“They open for their people and they close for mine,” said Samer Barusi, a 67-year-old Palestinian living near the route of the march, which he said showed how there was little difference between the new government and the one it replaced.
“It’s like the difference between Pepsi Cola and Coca-Cola,” Mr. Barusi said.
Waving Israeli flags, marchers streamed past Damascus Gate, many of them chanting, “The nation of Israel is alive.” Some younger marchers could be heard shouting threats to Palestinians, including, “Death to Arabs!”
It was their right to be there, several marchers said in interviews.
“We are here for a simple reason: We are celebrating the reunification of Jerusalem,” said Eitan Meir, 32, a spokesman for Im Tirtzu, a group that helped organize the march. In 2013, an Israeli court ruled that the group’s ideology could be compared to certain aspects of fascism.
“Why should we allow a terrorist organization to dictate what we can do in our capital?” Mr. Meir added.
Yair Lapid, the government’s centrist new foreign minister, later said the government had been right to allow the march to take place, but condemned the marchers’ rhetoric. “It is incomprehensible how it is possible to hold the flag of Israel in hand and yell ‘Death to Arabs’ at the same time,” Mr. Lapid wrote. “That is not Judaism or Israelism, and that certainly isn’t what our flag represents.”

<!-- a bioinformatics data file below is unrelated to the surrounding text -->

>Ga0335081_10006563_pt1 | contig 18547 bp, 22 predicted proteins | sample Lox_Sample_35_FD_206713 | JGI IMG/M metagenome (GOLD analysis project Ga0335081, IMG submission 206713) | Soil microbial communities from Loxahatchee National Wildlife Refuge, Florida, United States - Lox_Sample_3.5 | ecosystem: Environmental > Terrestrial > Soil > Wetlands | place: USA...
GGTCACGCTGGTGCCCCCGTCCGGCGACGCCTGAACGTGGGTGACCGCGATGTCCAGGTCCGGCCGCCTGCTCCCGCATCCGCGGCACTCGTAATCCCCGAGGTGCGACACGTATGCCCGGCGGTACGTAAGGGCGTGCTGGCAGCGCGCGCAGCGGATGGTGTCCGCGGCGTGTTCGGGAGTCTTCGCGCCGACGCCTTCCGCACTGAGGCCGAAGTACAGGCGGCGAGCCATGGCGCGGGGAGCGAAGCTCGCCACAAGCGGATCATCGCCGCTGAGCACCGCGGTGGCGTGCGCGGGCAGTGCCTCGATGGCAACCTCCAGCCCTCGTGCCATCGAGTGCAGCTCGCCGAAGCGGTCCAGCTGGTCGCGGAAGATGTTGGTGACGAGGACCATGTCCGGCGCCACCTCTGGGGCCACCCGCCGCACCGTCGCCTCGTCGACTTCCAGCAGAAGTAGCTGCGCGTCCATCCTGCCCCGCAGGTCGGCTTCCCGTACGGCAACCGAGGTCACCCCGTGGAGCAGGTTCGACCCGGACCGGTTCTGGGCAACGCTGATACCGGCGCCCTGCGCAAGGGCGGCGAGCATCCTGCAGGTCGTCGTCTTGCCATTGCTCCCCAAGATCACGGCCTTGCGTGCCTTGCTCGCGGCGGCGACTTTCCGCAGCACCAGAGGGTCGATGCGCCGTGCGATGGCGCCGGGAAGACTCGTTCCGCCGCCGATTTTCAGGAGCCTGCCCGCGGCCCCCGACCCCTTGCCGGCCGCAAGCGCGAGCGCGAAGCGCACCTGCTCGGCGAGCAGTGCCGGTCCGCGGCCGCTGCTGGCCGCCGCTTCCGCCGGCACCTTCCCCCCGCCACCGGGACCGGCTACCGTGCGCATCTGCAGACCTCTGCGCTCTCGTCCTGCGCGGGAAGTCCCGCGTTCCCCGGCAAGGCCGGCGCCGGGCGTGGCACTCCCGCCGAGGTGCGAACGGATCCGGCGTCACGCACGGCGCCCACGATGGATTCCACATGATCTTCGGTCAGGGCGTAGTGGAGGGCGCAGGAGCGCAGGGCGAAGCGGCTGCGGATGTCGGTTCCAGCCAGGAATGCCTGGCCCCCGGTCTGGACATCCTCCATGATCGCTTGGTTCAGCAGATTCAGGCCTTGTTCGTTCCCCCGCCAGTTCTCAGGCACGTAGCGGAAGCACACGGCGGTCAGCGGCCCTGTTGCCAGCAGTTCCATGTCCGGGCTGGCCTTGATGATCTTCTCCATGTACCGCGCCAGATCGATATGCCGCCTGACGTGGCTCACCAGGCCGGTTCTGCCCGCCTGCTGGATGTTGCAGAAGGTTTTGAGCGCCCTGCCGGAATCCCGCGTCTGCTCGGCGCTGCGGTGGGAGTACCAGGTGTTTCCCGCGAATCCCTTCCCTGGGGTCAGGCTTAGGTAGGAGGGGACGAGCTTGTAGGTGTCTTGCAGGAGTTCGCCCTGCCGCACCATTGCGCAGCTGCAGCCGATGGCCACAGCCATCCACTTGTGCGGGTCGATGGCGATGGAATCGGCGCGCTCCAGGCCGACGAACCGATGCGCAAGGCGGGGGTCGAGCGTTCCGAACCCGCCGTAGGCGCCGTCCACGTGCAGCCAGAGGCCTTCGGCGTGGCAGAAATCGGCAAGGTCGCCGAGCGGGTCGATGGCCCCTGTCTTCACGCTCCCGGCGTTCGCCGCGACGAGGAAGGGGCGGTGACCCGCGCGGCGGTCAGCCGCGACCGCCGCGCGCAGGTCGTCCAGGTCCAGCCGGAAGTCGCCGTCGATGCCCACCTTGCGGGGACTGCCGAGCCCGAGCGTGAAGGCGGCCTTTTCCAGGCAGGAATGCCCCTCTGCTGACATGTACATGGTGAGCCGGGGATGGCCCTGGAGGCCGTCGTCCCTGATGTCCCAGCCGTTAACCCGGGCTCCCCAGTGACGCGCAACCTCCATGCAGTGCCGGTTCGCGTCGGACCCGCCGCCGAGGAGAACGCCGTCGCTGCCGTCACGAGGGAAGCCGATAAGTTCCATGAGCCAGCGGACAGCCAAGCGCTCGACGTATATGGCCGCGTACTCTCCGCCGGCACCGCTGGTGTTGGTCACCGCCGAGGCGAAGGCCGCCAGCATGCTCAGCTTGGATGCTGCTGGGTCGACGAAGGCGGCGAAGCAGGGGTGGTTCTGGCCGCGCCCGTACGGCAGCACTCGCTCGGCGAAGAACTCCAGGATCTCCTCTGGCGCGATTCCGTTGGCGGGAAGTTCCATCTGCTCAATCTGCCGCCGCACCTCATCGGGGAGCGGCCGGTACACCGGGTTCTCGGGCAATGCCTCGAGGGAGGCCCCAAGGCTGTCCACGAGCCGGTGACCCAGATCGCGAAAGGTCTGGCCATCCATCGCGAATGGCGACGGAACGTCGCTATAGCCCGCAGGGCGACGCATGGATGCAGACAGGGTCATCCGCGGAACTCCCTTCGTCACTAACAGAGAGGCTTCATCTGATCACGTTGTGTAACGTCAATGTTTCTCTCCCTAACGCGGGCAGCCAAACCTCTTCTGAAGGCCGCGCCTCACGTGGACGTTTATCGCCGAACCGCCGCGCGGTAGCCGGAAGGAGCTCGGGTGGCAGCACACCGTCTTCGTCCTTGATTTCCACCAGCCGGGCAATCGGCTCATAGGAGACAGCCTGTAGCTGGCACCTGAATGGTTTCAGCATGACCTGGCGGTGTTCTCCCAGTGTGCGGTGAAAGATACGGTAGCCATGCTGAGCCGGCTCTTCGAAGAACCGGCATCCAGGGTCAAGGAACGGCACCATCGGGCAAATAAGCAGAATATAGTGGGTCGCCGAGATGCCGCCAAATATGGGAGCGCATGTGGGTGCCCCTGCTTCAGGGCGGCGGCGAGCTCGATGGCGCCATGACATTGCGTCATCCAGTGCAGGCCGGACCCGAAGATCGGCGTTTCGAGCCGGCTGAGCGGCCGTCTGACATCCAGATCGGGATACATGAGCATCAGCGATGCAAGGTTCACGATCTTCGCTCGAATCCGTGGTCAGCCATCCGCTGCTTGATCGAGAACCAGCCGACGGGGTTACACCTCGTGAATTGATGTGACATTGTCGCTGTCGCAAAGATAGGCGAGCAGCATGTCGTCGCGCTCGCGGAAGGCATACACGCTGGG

Before the march, the government sent conciliatory messages to Arab leaders inside Israel and to the Palestinian Authority in the West Bank and Egypt, which frequently mediates between Israel and Hamas, making it clear that Israel was not looking for an escalation, officials said. New limits placed on the march included allowing only small, well-guarded groups of mostly teenage girls and women to pass through the Muslim Quarter of the Old City.